The Spark

the Voice of
The Communist League of Revolutionary Workers–Internationalist

“The emancipation of the working class will only be achieved by the working class itself.”
— Karl Marx

Celebrating Our Labor History

Aug 29, 2022

Labor Day was first celebrated on September 5, 1882, a Tuesday, with a parade called by the New York Central Labor Unions.

Peter McGuire, a carpenter and union leader in New York’s Central Labor Union council proposed a holiday for labor, and the council chose September 5, a work day, so that all who attended would have to give up a day’s pay. Some accounts say 10,000 workers attended, some say 30,000, but at any rate, there were cloth cutters, horse-shoers, shoe-makers, cigar-makers, bricklayers, printers, house painters, freight handlers, cabinet makers and so on.

Laboring people had had to fight, to demonstrate, even strike against the U.S. bosses exploiting them. Even before the Civil War, workers tried to fight for a 10-hour work day, since many had to labor 12 or 14 hours a day and a half day more on Saturday. A petition for the eight-hour day had reached the California legislation signed by 11,000 people in 1866.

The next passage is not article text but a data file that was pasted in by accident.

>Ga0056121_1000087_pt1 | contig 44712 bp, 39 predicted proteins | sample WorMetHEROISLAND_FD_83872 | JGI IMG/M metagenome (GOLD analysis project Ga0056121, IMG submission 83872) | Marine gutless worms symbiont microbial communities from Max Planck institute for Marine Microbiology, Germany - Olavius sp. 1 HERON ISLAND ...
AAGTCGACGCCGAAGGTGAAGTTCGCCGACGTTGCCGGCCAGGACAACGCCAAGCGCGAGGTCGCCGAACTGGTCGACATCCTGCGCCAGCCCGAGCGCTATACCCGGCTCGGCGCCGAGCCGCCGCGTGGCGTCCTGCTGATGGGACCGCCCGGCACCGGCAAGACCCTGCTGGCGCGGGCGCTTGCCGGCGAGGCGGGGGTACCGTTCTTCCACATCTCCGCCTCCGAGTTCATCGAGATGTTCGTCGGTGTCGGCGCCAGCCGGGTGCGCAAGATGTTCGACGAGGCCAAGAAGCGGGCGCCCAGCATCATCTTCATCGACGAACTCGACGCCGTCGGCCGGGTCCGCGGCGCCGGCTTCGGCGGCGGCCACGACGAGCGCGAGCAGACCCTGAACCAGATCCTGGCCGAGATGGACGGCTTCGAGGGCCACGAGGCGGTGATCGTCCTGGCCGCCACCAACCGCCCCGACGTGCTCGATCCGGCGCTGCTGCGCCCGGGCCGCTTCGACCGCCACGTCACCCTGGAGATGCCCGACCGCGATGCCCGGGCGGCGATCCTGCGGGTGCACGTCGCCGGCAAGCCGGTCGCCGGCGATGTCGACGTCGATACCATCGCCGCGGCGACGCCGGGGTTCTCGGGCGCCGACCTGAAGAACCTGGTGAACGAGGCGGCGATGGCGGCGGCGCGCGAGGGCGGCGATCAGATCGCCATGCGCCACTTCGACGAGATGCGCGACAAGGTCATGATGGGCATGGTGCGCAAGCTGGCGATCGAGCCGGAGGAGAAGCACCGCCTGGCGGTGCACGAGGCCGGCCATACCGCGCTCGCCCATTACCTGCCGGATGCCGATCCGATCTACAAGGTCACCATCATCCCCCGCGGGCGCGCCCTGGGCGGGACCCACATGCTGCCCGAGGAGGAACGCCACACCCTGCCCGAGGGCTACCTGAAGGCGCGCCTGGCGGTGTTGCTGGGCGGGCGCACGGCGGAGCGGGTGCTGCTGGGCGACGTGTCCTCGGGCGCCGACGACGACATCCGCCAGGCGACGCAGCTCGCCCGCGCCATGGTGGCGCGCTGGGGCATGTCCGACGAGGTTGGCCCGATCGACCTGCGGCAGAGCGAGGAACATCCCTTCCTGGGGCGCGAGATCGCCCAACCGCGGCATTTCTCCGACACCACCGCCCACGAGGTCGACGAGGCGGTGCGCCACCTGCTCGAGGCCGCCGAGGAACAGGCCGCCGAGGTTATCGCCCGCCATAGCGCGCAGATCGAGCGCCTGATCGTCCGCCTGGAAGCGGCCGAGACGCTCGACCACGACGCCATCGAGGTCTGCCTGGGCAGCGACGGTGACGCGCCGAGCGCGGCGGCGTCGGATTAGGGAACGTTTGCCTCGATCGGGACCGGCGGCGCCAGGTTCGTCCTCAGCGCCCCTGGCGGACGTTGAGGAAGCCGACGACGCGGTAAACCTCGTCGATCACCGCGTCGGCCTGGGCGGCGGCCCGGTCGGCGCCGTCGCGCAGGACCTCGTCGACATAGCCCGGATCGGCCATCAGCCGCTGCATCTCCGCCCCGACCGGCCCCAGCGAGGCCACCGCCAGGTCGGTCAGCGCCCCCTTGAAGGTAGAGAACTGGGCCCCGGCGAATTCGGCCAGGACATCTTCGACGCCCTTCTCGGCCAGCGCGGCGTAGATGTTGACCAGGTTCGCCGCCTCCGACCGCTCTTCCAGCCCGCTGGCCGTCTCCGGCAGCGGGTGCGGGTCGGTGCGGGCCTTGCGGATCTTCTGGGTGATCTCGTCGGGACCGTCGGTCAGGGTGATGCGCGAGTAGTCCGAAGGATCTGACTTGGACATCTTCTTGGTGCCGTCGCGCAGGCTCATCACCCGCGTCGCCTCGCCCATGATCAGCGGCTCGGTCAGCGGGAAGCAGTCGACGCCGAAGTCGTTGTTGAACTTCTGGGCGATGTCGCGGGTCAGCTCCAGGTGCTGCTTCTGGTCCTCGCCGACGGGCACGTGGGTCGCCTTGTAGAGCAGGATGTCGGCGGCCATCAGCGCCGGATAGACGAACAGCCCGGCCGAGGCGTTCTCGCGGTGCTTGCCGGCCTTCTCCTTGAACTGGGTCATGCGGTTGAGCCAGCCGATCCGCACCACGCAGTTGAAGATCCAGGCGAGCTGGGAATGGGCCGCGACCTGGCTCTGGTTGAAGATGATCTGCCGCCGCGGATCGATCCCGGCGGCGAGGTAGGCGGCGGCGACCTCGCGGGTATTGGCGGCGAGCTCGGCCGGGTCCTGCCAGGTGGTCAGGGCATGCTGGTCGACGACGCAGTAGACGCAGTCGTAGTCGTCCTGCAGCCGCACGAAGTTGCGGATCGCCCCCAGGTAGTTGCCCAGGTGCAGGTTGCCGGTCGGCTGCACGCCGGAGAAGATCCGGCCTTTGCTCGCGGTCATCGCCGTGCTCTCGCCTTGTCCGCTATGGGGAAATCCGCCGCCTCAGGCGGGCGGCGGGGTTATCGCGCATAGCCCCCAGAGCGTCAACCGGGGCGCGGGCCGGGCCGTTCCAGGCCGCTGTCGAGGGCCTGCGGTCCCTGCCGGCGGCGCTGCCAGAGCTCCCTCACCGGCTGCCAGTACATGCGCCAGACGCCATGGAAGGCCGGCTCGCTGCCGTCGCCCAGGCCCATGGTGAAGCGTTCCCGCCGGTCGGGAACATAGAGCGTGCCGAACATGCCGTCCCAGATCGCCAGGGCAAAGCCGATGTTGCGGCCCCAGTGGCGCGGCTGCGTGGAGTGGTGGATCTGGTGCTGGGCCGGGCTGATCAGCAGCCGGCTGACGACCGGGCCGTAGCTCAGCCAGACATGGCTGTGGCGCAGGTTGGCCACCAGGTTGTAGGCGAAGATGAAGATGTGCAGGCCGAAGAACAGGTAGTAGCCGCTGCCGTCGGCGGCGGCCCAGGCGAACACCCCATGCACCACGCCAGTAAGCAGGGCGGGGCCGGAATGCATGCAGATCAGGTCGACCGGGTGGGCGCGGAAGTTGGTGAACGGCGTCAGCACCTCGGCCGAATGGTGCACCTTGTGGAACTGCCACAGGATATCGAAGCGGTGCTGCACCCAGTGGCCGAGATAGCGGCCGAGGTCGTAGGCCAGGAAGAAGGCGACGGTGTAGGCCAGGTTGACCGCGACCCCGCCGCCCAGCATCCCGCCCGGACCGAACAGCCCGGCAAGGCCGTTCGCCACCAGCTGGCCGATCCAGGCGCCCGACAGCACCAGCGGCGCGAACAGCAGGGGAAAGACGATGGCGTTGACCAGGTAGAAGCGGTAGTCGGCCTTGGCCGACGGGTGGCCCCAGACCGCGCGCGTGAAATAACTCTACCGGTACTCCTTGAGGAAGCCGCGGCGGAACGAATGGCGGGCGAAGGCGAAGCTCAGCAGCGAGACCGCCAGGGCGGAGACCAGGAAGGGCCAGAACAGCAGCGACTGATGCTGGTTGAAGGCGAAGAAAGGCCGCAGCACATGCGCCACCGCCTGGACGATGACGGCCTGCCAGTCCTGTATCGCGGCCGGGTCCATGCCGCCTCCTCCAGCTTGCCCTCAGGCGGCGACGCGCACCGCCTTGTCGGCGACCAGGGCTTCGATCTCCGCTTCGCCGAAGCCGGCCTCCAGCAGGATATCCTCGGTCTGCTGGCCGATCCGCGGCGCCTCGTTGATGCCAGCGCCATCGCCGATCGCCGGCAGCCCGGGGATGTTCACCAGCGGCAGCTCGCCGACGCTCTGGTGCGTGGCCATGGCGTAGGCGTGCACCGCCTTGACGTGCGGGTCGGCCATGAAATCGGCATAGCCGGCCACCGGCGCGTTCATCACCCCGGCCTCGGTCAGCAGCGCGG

In New York, labor was strong enough in 1864 to resist the bosses’ attempts at an anti-strike bill. An April 7 rally that spring in New York City brought together iron molders, carpenters, bricklayers, fur workers, clothing workers, some with shouts of "We will send them to hell next election."

In 1894, thanks to actions by working people, Congress agreed to make the first Monday in September a holiday in honor of labor. In Europe, a number of countries celebrated a day for labor on the first of May. But since that day was associated first with pagan rites that the Christian churches opposed, and then with radicals, like the socialists and communists of the mid-19th century, politicians and the more conservative union leaders in the U.S. preferred the September date.

Large Labor Day parades continued in New York up until World War I.

The 1930s saw organizing, especially among unorganized workers across the country. It was these fights, sit-ins, demonstrations and strikes that built the CIO, the Congress of Industrial Workers, drawing millions into unions and winning better wages and benefits for working people for at least a generation.

Labor Day parades, occurring in thousands of U.S. cities on the first Monday of September, captured that spirit of achievement.